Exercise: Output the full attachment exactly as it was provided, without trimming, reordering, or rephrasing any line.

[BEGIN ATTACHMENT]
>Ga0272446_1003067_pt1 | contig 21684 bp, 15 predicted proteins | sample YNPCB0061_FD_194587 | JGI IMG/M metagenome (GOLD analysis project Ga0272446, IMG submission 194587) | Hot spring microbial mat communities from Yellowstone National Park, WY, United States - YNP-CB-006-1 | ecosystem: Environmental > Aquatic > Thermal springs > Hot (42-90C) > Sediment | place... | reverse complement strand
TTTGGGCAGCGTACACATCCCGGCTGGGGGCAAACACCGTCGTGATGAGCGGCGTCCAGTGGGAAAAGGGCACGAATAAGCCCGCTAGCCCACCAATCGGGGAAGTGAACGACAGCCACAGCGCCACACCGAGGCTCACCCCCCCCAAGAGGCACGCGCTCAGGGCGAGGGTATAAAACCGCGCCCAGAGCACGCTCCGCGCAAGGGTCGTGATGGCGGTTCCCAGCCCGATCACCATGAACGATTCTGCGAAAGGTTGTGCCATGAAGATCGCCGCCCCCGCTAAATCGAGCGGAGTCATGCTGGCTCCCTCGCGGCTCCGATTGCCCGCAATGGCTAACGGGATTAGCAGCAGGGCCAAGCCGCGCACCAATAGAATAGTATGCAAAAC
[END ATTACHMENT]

>Ga0272446_1003067_pt1 | contig 21684 bp, 15 predicted proteins | sample YNPCB0061_FD_194587 | JGI IMG/M metagenome (GOLD analysis project Ga0272446, IMG submission 194587) | Hot spring microbial mat communities from Yellowstone National Park, WY, United States - YNP-CB-006-1 | ecosystem: Environmental > Aquatic > Thermal springs > Hot (42-90C) > Sediment | place... | reverse complement strand
TTTGGGCAGCGTACACATCCCGGCTGGGGGCAAACACCGTCGTGATGAGCGGCGTCCAGTGGGAAAAGGGCACGAATAAGCCCGCTAGCCCACCAATCGGGGAAGTGAACGACAGCCACAGCGCCACACCGAGGCTCACCCCCCCCAAGAGGCACGCGCTCAGGGCGAGGGTATAAAACCGCGCCCAGAGCACGCTCCGCGCAAGGGTCGTGATGGCGGTTCCCAGCCCGATCACCATGAACGATTCTGCGAAAGGTTGTGCCATGAAGATCGCCGCCCCCGCTAAATCGAGCGGAGTCATGCTGGCTCCCTCGCGGCTCCGATTGCCCGCAATGGCTAACGGGATTAGCAGCAGGGCCAAGCCGCGCACCAATAGAATAGTATGCAAAAC